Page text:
Smells like summer
I recently had the pleasure of reading Patrick Suskind’s “Perfume” and was overwhelmed by the skill with which he captured the smells of eighteenth century France, particularly the overcrowded city of Paris. He described stenches so foul that our twenty first century pampered orifices would struggle to cope with even a smidgen of the rancid odours. At some point I wasn’t sure whether to feel revolted or ecstatic at the thought of perceiving some of the smells he described. Thankfully I didn’t get carried away and try to recreate anything pungent. There were many reasons for the odours around in those days and most of them were due to poor hygiene and incurable diseases – no one in their right mind would want to recreate that!
But as much as it is fine to spare a thought for those who lived in those days, I still find the assault of the stenches in our modern day cities too much to bear, especially in the summer months. Although we have been saved from the combined stench of food rotting in streets, decaying diseased bodies, overflowing sewers and unwashed bodies, we are faced with an inexcusable dilemma created by the lazy and the vain. In London today, the worst offending human odours can be narrowed down to three – eggy suntan lotions, bad breath and body odour.
Why, oh why would anyone want to smell of rotten eggs? I’m lucky enough not to need to tan and I have to admit I don’t get the whole thought process, but I’m willing to not judge people who feel the need to appear a completely different colour from what they are naturally meant to be. What I can’t understand is why in supposed developed countries, someone hasn’t found a way to outlaw the lotions that make anyone standing ten meters away from the offending body retch constantly until they find a way to escape the air space. Apparently the chemical that causes this smell is called dihydroxyacetone and companies try to mask the smell with essential oils, but they tend to start smelling a couple hours after application. DIHYDROXYACETONE! I don’t know about you but that just sounds freaking scary to me. Let your skin breathe people! Let it breathe!
And for all those who think showering at night and not in the morning is ok – IT DOESN’T MAKE SENSE! You sleep and sweat then wake up, mask the sweaty smell with some deodorant or perfume, or most likely not, and then head out to face the brand new day in last night’s muck. If anyone can explain this mystery behaviour to me, I’ll be happy to hear it. Also if you suffer from an unusual rate of perspiration, there is no law that states that deodorant should be used only once a day – despite what the product makers claim on the cans. If you think you smell yourself in the middle of the day, go and spray some more. You will be saving many a nostril by that simple thoughtful act. A colleague recently told me that she found it worse when people drenched themselves in perfume to cover up the fact that they hadn’t bothered to shower or use deodorant but as bad as the combined smell of perfume and body odour sounds, I would rather there was the possible respite of a whiff of perfume than none at all.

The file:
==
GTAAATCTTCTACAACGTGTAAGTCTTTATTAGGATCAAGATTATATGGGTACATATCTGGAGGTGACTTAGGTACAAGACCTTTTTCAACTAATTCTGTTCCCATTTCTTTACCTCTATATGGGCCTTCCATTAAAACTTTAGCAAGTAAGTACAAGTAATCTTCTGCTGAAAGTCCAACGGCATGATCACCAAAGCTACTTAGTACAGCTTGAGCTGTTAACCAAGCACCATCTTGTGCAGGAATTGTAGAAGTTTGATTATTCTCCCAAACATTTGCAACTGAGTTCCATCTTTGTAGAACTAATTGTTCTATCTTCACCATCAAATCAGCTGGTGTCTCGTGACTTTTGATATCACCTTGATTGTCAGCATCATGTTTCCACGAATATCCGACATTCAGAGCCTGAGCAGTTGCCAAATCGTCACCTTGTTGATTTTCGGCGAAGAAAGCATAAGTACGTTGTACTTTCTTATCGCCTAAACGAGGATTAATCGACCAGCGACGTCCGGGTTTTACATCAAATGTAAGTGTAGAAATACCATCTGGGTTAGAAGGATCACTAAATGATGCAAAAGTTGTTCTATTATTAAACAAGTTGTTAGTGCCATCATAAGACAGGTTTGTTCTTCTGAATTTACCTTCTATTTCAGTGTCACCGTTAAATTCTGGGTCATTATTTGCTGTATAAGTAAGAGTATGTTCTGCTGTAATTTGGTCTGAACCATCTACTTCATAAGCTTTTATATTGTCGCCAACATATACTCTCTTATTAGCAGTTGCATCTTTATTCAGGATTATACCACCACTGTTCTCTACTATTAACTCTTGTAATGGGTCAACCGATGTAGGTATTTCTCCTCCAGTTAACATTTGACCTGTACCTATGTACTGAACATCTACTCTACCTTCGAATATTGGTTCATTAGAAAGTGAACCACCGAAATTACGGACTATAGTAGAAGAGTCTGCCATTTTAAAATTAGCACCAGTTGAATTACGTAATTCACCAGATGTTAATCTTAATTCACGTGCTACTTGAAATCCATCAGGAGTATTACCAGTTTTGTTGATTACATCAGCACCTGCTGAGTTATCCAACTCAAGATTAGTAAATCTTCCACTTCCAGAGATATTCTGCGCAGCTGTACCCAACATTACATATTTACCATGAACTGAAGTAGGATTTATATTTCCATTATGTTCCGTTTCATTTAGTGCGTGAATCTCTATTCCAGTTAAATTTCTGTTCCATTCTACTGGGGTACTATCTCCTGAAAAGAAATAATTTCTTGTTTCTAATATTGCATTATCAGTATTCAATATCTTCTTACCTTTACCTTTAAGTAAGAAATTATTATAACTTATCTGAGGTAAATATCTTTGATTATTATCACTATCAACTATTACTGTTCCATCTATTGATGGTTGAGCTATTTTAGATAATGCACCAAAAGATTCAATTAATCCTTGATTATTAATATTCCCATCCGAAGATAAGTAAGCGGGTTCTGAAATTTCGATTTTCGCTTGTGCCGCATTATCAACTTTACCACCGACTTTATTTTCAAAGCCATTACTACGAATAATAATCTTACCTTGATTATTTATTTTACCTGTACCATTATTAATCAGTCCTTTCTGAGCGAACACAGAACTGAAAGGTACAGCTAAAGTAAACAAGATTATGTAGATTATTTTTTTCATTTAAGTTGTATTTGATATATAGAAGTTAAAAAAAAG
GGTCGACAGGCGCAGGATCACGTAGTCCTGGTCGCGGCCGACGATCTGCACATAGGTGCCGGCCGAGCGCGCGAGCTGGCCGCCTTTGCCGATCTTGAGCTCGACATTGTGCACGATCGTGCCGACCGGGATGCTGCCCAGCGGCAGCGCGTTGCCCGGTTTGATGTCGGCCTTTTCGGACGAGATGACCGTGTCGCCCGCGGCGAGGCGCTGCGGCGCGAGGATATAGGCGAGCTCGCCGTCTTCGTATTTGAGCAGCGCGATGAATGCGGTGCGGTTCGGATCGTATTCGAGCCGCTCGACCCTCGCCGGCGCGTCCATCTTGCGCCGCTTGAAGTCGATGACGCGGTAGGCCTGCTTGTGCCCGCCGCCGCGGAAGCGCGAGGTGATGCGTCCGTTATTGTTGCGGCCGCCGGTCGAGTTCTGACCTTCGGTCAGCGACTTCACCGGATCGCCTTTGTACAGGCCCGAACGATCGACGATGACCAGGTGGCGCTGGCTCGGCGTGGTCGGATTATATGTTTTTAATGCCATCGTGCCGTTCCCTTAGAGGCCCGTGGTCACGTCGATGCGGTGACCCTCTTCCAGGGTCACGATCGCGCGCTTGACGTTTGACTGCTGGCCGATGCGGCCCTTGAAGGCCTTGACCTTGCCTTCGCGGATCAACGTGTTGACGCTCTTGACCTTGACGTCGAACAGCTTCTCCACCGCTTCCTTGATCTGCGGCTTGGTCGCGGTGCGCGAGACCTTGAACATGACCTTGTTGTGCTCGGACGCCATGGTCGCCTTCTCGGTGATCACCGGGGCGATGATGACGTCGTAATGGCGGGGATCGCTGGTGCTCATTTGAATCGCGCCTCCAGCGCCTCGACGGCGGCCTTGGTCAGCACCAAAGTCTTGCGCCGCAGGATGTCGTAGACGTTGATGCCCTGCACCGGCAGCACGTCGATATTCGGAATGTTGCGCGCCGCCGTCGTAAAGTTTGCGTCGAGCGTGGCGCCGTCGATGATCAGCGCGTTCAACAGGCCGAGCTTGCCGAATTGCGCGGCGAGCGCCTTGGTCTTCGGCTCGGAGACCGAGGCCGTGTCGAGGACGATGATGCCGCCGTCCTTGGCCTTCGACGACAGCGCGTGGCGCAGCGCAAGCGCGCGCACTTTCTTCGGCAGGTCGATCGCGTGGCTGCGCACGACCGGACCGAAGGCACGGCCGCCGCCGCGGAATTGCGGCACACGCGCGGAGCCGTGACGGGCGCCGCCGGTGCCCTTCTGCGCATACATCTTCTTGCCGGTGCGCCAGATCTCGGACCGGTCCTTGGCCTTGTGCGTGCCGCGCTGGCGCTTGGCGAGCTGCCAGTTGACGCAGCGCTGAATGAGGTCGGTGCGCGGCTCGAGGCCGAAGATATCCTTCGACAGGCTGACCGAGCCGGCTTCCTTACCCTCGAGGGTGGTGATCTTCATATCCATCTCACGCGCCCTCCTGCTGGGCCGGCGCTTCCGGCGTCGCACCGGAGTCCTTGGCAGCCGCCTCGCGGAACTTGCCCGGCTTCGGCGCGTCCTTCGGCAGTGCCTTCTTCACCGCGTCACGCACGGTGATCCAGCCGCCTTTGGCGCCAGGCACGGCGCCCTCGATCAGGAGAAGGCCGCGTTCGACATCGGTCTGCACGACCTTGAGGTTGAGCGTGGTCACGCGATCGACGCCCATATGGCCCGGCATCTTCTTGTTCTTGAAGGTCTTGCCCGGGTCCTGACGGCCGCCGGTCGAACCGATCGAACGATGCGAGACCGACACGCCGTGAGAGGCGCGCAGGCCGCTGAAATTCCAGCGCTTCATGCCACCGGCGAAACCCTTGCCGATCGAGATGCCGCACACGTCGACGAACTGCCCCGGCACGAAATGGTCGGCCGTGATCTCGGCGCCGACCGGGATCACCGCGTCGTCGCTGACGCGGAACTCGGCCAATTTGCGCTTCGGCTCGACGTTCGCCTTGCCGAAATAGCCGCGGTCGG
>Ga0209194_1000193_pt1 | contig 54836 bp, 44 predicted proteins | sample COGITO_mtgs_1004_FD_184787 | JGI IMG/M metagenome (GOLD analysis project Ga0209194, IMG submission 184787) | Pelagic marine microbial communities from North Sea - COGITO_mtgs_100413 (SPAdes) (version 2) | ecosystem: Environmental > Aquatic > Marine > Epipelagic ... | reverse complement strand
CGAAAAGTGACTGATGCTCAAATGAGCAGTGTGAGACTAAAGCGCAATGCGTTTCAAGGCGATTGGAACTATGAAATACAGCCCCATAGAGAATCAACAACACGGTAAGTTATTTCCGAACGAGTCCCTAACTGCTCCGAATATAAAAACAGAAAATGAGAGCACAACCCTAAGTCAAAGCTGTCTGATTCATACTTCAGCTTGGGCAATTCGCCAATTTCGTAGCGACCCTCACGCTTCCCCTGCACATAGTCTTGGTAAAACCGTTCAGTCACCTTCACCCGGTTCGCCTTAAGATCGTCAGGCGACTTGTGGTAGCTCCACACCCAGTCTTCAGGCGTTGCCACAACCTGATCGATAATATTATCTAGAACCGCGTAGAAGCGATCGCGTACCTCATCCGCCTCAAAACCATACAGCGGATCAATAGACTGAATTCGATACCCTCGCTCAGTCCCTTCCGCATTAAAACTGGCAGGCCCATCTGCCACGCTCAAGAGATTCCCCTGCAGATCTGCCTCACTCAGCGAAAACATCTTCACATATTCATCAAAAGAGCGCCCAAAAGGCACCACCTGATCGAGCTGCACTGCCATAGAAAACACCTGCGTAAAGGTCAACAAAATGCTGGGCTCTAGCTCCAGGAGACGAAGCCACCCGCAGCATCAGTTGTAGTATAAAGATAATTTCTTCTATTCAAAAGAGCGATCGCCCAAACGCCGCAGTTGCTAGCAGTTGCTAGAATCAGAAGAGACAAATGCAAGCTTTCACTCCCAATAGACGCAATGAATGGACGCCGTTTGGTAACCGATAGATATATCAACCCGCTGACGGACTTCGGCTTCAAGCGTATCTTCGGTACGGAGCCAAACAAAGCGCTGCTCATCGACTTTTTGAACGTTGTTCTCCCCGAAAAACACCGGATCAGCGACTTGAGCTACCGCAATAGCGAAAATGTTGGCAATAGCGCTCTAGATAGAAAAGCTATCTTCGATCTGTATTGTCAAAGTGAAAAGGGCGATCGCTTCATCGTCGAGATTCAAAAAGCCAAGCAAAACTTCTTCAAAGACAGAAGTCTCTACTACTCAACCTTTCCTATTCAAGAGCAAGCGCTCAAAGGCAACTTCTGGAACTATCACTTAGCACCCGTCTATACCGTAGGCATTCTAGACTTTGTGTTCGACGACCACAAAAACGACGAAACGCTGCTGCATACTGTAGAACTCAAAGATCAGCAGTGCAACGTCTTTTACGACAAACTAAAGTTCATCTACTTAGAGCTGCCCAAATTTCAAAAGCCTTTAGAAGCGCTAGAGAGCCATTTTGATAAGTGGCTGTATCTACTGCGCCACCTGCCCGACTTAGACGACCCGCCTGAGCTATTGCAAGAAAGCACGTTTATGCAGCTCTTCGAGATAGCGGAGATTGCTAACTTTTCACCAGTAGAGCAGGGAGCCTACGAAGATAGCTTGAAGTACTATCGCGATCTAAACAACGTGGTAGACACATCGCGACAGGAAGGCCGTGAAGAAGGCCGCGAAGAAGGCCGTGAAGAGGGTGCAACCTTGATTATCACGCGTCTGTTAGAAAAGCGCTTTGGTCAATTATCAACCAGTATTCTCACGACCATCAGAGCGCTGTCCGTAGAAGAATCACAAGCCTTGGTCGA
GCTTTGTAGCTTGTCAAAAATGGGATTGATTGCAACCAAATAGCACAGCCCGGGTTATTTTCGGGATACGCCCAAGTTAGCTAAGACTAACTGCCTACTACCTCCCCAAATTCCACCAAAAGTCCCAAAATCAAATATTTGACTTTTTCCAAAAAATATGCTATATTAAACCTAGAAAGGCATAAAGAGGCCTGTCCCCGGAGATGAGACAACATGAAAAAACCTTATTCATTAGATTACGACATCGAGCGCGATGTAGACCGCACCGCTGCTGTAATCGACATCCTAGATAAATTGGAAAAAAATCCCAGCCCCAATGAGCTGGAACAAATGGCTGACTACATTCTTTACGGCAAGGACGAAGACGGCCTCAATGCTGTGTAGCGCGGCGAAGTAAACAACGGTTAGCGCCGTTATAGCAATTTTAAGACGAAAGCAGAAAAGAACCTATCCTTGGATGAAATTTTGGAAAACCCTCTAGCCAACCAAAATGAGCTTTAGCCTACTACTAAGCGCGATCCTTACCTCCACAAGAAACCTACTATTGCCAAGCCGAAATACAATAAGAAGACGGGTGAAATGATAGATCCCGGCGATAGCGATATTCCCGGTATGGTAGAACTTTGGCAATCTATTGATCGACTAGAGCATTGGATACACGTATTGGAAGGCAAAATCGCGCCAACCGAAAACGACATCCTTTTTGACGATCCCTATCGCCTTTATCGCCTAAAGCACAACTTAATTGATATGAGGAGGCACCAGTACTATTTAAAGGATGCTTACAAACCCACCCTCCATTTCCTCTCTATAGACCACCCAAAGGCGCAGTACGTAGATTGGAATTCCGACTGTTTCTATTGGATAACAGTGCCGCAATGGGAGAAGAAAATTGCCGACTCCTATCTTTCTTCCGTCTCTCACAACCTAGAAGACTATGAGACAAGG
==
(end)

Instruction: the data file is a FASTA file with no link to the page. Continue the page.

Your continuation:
Bad breath? Let’s be honest, we all suffer from this sometimes, eating a spicy oniony meal can cause a lot of discomfort for everyone else we meet for the rest of the day but surely we can be more aware of this niggling peeve. We now have far too many options for us to keep making excuses. Pop a mint, chew gum, brush your teeth, gargle with water – or go see your dentist. Better yet, go see your GP. Persistent bad breath can be a sign of something much worse like gastro-oesophageal disease, an upper airway infection, diabetes, kidney or liver disease (the Reader’s Digest comes in handy sometimes).
The worst place to suffer this is of course the underground, in the human sardine cans where armpits constantly make contact with noses and smells are intensified by the inhuman heat that engulfs the carriages. Anyone that has caught a rush hour train in central London will appreciate the thought. I stopped using the tube to commute to work in 2007 and haven’t looked back. As slow as the buses are, the windows open and let in fresh air and even though it gets packed sometimes, you can sit upstairs (where standing isn’t allowed) and avoid being squashed under that hairy giant’s armpit for the duration of your journey.
So I say viva showers, deodorant and toothpaste! Viva natural odourless skin! Viva fresh air!